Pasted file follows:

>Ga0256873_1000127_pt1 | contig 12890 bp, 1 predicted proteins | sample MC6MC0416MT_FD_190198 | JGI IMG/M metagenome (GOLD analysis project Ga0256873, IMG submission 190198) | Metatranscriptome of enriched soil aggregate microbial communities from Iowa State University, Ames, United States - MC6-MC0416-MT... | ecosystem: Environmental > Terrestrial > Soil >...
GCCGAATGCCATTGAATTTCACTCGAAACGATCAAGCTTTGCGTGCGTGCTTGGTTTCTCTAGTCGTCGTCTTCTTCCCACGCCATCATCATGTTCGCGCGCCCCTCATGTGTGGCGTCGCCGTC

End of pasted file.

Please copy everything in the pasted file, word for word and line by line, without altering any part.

>Ga0256873_1000127_pt1 | contig 12890 bp, 1 predicted proteins | sample MC6MC0416MT_FD_190198 | JGI IMG/M metagenome (GOLD analysis project Ga0256873, IMG submission 190198) | Metatranscriptome of enriched soil aggregate microbial communities from Iowa State University, Ames, United States - MC6-MC0416-MT... | ecosystem: Environmental > Terrestrial > Soil >...
GCCGAATGCCATTGAATTTCACTCGAAACGATCAAGCTTTGCGTGCGTGCTTGGTTTCTCTAGTCGTCGTCTTCTTCCCACGCCATCATCATGTTCGCGCGCCCCTCATGTGTGGCGTCGCCGTC